Hackensack University Medical Center Operating Room Administrators to Deliver Webinar on Robotic Surgery Best Practices

April 14, 2021

On April 20, 2021, two Hackensack University Medical Center nurses will deliver a webinar sponsored by the Association of periOperative Registered Nurses (AORN)on establishing a Center of Excellence for the Quadruple Aim. The Quadruple Aim is a healthcare performance optimization framework that promotes four goals, including improved population health, an enhanced patient experience, reduced costs, and enhanced job satisfaction for providers.

Terri Freguletti, MAS, RN, CNOR, Vice President of Perioperative Services at Hackensack University Medical Center, and Vivian Kufour, RN, BSN, CNOR, Clinical Nurse Coordinator for Robotic Surgery at Hackensack University Medical Center, have been invited to deliver the webinar in recognition of the successful implementation of enhancements that promote the Quadruple Aim in Hackensack University Medical Center operating rooms, which offer 24/7 robotic surgery.

Hackensack University Medical Center was the first hospital in the world to provide patients with 24/7 access to robotic surgery across all specialties for both scheduled and acute procedures. Hackensack University Medical Center surgeons have performed more than 31,000 robotic surgery procedures in 21 years, making the hospital’s operating room teams among the most experienced in the world.

Freguletti and Kufour have spoken at various national conferences to discuss nursing best practices for training, scheduling, and continuing education related to 24/7 robotic surgery. These best practices support the Quadruple Aim by promoting community health, enhancing patient outcomes, promoting efficiency and cost effectiveness, and increasing job satisfaction for operating room nurses.

“At most hospitals, surgical robots are only utilized for scheduled surgeries — and when the surgeon and operating room nurses go home, the robot is also done for the day,” said Freguletti. “At Hackensack University Medical Center, if a patient comes into the ER on a holiday, evening, or weekend, all of our operating room nurses are fully trained to use the robot in the operating room.”

“Data show that patients who have robotic surgery have a shorter length of stay, less blood loss, fewer complications, and a faster recovery when compared to traditional open surgery,” said Kufour. “As part of our commitment to the Quadruple Aim, we wanted to ensure that every patient — including those who need acute surgery — have access to robotic surgery, and that all of our operating room nurses are fully trained and have the opportunity to participate in paid continuing education on robotic surgery.”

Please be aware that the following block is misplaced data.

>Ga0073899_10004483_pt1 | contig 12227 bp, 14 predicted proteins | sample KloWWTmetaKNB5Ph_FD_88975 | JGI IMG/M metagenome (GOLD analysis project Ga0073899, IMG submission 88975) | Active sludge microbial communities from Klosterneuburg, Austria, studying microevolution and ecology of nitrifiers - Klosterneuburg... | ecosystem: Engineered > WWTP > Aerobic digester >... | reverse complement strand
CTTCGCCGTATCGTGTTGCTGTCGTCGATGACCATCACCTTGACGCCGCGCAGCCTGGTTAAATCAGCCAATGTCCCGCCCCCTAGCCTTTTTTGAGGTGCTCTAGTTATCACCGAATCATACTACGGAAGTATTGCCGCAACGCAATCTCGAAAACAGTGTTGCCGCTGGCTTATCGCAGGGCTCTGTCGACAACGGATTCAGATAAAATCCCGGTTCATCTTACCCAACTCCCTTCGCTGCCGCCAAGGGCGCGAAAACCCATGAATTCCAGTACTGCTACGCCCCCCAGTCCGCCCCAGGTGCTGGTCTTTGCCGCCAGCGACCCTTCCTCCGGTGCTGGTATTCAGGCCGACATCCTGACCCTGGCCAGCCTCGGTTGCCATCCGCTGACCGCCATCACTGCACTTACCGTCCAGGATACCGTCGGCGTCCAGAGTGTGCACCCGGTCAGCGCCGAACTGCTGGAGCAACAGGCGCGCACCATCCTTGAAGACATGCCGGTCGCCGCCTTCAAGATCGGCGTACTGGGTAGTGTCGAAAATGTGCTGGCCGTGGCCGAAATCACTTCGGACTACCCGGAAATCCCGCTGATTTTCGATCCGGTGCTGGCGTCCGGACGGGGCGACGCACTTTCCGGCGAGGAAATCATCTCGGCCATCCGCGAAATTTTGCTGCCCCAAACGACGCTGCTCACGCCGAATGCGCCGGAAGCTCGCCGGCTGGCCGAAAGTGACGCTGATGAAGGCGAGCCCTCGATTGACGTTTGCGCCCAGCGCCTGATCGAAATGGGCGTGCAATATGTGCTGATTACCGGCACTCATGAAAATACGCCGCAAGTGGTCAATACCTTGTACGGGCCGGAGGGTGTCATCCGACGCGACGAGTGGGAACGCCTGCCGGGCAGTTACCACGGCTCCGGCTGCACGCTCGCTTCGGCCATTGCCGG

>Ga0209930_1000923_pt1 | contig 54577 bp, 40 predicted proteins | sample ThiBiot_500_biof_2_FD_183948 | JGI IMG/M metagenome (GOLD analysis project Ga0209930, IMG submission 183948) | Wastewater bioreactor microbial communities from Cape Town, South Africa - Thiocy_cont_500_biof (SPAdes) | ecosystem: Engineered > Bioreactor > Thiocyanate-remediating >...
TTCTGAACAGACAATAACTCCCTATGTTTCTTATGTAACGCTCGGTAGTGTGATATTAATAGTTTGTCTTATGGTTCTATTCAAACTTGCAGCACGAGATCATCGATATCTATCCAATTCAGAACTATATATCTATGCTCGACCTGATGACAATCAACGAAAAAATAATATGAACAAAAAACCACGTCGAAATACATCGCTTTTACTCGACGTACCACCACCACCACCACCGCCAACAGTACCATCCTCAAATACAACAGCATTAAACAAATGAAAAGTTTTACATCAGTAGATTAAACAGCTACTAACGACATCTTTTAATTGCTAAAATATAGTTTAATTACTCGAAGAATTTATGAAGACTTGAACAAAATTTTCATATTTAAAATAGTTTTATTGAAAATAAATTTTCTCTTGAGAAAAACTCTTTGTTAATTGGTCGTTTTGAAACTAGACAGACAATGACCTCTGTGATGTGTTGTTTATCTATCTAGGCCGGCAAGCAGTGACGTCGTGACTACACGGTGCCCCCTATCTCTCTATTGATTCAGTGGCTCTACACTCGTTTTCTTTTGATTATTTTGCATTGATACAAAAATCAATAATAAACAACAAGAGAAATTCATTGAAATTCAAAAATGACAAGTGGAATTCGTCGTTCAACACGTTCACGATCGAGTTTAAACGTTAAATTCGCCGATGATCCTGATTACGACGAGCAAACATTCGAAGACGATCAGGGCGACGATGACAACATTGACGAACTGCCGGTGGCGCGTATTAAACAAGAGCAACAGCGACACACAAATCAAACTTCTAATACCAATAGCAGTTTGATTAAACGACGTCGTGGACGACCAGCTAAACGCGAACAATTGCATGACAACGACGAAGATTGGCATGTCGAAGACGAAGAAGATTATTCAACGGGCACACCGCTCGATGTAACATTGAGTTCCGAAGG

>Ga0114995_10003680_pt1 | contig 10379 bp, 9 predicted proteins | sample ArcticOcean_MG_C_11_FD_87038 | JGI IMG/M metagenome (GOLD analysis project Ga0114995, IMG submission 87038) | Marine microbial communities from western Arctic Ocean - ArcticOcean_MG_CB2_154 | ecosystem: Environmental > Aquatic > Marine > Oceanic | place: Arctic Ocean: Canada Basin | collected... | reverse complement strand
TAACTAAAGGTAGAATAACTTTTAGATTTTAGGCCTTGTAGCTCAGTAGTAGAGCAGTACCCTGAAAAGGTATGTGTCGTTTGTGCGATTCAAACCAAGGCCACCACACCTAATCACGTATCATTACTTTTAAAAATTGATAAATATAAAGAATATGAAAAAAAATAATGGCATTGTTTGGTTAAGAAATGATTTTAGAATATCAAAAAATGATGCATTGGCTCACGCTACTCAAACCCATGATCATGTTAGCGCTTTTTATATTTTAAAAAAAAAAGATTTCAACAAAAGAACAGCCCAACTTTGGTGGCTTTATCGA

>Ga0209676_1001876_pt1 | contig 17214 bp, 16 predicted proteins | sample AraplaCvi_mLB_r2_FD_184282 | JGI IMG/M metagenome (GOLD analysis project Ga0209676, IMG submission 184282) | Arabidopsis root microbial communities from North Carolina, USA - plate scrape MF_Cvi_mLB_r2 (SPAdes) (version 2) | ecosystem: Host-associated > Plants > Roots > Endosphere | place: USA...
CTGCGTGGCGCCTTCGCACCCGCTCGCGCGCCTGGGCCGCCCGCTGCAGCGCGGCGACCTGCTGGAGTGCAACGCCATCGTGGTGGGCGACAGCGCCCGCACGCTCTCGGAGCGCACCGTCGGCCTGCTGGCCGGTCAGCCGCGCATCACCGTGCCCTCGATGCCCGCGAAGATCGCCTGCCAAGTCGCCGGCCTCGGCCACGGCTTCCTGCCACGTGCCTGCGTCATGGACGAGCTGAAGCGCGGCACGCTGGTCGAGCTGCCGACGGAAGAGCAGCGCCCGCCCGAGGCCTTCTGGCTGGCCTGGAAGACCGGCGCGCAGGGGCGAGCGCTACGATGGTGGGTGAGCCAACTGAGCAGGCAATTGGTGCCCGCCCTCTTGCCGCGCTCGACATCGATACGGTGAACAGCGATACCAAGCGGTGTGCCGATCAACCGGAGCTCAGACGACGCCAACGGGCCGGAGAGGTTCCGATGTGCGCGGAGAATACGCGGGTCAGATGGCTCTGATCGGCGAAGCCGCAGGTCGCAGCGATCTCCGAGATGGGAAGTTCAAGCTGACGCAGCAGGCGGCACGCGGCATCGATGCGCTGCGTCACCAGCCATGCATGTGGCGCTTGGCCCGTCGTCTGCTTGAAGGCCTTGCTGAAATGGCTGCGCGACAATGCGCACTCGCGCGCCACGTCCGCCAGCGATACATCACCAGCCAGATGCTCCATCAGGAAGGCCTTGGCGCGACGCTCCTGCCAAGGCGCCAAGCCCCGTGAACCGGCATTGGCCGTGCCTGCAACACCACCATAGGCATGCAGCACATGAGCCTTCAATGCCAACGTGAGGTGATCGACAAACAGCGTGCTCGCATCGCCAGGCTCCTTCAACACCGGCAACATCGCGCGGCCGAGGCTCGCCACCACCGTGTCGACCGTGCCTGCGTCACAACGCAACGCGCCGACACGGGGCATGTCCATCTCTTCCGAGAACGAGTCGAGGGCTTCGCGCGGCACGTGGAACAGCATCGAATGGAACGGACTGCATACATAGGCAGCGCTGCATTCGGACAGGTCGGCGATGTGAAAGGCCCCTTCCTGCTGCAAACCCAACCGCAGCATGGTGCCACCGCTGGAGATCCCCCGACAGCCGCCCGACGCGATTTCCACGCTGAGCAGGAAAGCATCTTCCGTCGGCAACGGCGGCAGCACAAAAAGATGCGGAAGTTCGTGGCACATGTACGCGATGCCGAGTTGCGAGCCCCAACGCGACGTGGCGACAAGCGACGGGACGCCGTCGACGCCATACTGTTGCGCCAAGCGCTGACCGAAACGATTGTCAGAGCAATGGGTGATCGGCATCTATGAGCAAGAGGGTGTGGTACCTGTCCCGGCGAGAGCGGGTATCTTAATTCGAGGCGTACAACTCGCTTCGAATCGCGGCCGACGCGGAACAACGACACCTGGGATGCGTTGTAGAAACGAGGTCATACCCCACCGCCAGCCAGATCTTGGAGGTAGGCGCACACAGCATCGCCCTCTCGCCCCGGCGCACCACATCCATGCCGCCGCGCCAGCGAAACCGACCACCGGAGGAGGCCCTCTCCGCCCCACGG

Kufour and Freguletti shared a real-life example of how 24/7 robotic surgery benefits Hackensack University Medical Center patients and achieves Quadruple Aim objectives. An 80-year-old patient came to the emergency department (ED) on a Friday night in a lot of pain after having a colonoscopy earlier in the day. The ED team discovered a hole in the patient’s colon, and he underwent robotic surgery to seal the hole. He was discharged from the hospital on Sunday, two days later.

“Without access to robotic surgery, this patient would have had a colostomy and a 10-day hospital stay,” said Freguletti. “Then, he would have had to return in six weeks to have another surgical procedure to reverse his colostomy.”

“Not only did robotic surgery benefit the patient by promoting a faster recovery with less discomfort, but it also provided cost savings due to a shorter length of stay and only one procedure instead of two,” said Kufour.

“Hackensack University Medical Center is a national leader in nursing best practices for robotic surgery,” said Michael D. Stifelman, M.D., Professor and Chairman of Urology, Hackensack Meridian School of Medicine; Chairman of Urology, Hackensack Meridian Hackensack University Medical Center; Director of Urologic Oncology at John Theurer Cancer Center; and Director of Robotic Surgery, Hackensack University Medical Center. “Our entire robotic surgery team works collaboratively to ensure better patient outcomes and a better patient experience, which aligns with the Quadruple Aim.”

“At Hackensack Meridian Health, all operating room team members have a seat at the table and are heard,” said Ihor S. Sawczuk, M.D., Regional President, Northern Market, Hackensack Meridian Health. “The high level of collaboration between administration, surgeons, nurses, and other team members is the reason we have been able to offer 24/7 robotic surgery and achieve the Quadruple Aim.”